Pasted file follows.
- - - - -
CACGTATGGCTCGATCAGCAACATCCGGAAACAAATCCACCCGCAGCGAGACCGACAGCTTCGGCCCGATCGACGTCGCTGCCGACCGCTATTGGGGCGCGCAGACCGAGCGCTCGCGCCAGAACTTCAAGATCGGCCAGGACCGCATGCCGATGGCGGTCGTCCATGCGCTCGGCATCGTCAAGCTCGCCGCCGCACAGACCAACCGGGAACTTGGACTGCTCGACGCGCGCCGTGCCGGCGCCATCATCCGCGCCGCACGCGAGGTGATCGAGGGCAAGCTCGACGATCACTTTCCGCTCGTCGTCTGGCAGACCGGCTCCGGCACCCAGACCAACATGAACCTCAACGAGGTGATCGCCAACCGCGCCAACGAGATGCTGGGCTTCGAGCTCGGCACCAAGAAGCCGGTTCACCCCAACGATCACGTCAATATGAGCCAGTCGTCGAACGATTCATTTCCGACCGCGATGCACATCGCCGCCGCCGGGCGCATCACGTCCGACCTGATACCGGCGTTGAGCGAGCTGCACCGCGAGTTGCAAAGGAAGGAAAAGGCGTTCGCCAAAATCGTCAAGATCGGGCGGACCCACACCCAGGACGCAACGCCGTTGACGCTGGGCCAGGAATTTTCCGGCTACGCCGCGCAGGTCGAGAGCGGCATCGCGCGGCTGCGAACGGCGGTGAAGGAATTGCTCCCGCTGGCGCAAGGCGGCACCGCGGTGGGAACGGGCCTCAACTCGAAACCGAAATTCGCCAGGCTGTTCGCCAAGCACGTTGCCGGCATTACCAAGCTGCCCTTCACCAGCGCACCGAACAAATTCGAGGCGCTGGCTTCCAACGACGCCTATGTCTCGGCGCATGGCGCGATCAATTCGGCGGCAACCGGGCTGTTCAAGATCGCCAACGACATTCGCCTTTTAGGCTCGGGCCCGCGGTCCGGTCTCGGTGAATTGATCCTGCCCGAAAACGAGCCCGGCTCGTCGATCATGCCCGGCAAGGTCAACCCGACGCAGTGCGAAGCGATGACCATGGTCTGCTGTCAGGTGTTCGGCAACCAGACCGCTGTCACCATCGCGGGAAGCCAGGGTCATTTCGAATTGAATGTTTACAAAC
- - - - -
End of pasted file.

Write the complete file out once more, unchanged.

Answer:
CACGTATGGCTCGATCAGCAACATCCGGAAACAAATCCACCCGCAGCGAGACCGACAGCTTCGGCCCGATCGACGTCGCTGCCGACCGCTATTGGGGCGCGCAGACCGAGCGCTCGCGCCAGAACTTCAAGATCGGCCAGGACCGCATGCCGATGGCGGTCGTCCATGCGCTCGGCATCGTCAAGCTCGCCGCCGCACAGACCAACCGGGAACTTGGACTGCTCGACGCGCGCCGTGCCGGCGCCATCATCCGCGCCGCACGCGAGGTGATCGAGGGCAAGCTCGACGATCACTTTCCGCTCGTCGTCTGGCAGACCGGCTCCGGCACCCAGACCAACATGAACCTCAACGAGGTGATCGCCAACCGCGCCAACGAGATGCTGGGCTTCGAGCTCGGCACCAAGAAGCCGGTTCACCCCAACGATCACGTCAATATGAGCCAGTCGTCGAACGATTCATTTCCGACCGCGATGCACATCGCCGCCGCCGGGCGCATCACGTCCGACCTGATACCGGCGTTGAGCGAGCTGCACCGCGAGTTGCAAAGGAAGGAAAAGGCGTTCGCCAAAATCGTCAAGATCGGGCGGACCCACACCCAGGACGCAACGCCGTTGACGCTGGGCCAGGAATTTTCCGGCTACGCCGCGCAGGTCGAGAGCGGCATCGCGCGGCTGCGAACGGCGGTGAAGGAATTGCTCCCGCTGGCGCAAGGCGGCACCGCGGTGGGAACGGGCCTCAACTCGAAACCGAAATTCGCCAGGCTGTTCGCCAAGCACGTTGCCGGCATTACCAAGCTGCCCTTCACCAGCGCACCGAACAAATTCGAGGCGCTGGCTTCCAACGACGCCTATGTCTCGGCGCATGGCGCGATCAATTCGGCGGCAACCGGGCTGTTCAAGATCGCCAACGACATTCGCCTTTTAGGCTCGGGCCCGCGGTCCGGTCTCGGTGAATTGATCCTGCCCGAAAACGAGCCCGGCTCGTCGATCATGCCCGGCAAGGTCAACCCGACGCAGTGCGAAGCGATGACCATGGTCTGCTGTCAGGTGTTCGGCAACCAGACCGCTGTCACCATCGCGGGAAGCCAGGGTCATTTCGAATTGAATGTTTACAAAC